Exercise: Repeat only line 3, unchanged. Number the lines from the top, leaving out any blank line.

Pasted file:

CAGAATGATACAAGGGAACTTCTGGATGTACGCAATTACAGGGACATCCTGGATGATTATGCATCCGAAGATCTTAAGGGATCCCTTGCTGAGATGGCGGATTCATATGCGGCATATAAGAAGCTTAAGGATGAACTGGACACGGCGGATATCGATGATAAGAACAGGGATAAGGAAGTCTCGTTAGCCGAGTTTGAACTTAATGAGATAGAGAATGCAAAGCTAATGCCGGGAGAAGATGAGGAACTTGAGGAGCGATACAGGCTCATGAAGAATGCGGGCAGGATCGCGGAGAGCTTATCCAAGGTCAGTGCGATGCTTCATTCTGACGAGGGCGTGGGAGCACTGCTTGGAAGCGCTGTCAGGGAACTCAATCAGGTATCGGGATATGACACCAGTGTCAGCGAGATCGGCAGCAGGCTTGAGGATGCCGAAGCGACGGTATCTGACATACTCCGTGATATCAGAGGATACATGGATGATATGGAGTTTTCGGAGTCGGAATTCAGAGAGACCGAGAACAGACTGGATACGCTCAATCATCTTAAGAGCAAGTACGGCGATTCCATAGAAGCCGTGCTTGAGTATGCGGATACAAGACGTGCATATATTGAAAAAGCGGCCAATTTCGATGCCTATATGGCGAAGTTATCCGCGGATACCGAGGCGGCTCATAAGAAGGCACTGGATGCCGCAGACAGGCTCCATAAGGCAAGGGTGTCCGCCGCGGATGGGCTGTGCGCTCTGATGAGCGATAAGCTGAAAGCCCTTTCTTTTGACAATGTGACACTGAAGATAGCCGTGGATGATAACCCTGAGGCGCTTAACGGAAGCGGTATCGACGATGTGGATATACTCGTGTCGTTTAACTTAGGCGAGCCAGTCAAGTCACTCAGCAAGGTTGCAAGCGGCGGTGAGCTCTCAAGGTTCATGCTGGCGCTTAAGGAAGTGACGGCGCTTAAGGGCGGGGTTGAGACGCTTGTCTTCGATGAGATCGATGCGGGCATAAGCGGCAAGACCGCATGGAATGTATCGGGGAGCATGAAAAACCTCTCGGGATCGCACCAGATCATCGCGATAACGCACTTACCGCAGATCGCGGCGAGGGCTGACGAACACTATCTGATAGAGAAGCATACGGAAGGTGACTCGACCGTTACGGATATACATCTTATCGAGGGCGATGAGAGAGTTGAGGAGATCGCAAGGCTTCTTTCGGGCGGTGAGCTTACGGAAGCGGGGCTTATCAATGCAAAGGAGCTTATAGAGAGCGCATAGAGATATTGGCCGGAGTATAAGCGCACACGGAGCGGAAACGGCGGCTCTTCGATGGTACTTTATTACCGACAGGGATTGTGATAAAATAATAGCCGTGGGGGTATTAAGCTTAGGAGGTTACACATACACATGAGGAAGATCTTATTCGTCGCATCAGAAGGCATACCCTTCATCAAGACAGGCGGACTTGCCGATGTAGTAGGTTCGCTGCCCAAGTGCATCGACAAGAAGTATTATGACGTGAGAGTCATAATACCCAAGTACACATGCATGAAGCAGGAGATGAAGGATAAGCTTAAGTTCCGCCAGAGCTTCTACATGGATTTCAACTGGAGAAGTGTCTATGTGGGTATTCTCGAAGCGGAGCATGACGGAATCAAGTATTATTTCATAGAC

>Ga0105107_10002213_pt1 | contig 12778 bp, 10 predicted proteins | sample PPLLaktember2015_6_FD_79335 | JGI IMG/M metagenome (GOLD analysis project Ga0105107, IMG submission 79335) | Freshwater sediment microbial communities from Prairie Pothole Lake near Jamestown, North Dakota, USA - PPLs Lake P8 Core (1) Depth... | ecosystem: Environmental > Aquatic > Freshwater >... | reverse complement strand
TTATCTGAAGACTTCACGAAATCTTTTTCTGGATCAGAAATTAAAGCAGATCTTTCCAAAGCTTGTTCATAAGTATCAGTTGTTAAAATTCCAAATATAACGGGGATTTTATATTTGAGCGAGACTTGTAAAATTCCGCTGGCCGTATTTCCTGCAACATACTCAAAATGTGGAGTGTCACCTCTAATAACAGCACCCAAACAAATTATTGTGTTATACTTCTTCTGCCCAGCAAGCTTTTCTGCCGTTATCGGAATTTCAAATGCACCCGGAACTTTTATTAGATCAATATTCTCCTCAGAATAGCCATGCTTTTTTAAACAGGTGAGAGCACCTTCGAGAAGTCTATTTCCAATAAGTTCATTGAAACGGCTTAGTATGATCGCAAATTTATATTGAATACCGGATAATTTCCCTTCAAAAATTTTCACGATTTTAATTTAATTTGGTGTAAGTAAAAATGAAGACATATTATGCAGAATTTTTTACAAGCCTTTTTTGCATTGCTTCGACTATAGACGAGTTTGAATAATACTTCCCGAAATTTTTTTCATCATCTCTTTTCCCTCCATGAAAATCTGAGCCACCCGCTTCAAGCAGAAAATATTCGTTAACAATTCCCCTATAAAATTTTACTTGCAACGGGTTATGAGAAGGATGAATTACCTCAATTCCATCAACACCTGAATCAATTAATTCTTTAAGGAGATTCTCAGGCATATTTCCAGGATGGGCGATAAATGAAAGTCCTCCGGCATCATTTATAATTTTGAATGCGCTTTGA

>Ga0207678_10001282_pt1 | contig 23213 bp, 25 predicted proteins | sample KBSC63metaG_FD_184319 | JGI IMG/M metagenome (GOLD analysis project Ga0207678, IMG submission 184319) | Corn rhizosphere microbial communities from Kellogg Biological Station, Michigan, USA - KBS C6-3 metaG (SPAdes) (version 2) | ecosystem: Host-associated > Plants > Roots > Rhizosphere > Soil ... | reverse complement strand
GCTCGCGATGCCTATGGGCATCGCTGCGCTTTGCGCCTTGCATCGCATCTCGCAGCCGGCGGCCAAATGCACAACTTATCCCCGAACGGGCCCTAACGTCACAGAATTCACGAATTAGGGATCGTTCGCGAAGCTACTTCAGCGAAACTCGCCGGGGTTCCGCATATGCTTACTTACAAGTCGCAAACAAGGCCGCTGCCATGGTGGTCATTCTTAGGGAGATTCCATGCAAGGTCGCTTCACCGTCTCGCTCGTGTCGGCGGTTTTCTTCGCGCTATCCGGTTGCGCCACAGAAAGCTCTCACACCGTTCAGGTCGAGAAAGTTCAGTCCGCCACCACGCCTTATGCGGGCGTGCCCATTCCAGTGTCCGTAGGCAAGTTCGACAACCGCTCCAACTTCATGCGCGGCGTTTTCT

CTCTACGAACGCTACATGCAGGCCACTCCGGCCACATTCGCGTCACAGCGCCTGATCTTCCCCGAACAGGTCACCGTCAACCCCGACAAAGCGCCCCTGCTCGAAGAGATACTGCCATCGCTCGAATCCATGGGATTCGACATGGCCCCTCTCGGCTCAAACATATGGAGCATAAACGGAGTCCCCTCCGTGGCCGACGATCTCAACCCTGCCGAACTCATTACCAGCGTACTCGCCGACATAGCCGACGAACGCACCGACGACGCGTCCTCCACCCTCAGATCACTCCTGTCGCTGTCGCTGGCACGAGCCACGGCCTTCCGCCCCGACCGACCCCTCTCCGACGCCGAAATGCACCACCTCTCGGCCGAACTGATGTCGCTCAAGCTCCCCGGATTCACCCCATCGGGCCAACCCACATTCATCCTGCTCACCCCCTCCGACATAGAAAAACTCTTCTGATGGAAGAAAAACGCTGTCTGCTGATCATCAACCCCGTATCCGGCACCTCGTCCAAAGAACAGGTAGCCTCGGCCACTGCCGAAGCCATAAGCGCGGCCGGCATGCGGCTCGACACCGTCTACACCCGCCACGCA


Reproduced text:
TTATCTGAAGACTTCACGAAATCTTTTTCTGGATCAGAAATTAAAGCAGATCTTTCCAAAGCTTGTTCATAAGTATCAGTTGTTAAAATTCCAAATATAACGGGGATTTTATATTTGAGCGAGACTTGTAAAATTCCGCTGGCCGTATTTCCTGCAACATACTCAAAATGTGGAGTGTCACCTCTAATAACAGCACCCAAACAAATTATTGTGTTATACTTCTTCTGCCCAGCAAGCTTTTCTGCCGTTATCGGAATTTCAAATGCACCCGGAACTTTTATTAGATCAATATTCTCCTCAGAATAGCCATGCTTTTTTAAACAGGTGAGAGCACCTTCGAGAAGTCTATTTCCAATAAGTTCATTGAAACGGCTTAGTATGATCGCAAATTTATATTGAATACCGGATAATTTCCCTTCAAAAATTTTCACGATTTTAATTTAATTTGGTGTAAGTAAAAATGAAGACATATTATGCAGAATTTTTTACAAGCCTTTTTTGCATTGCTTCGACTATAGACGAGTTTGAATAATACTTCCCGAAATTTTTTTCATCATCTCTTTTCCCTCCATGAAAATCTGAGCCACCCGCTTCAAGCAGAAAATATTCGTTAACAATTCCCCTATAAAATTTTACTTGCAACGGGTTATGAGAAGGATGAATTACCTCAATTCCATCAACACCTGAATCAATTAATTCTTTAAGGAGATTCTCAGGCATATTTCCAGGATGGGCGATAAATGAAAGTCCTCCGGCATCATTTATAATTTTGAATGCGCTTTGA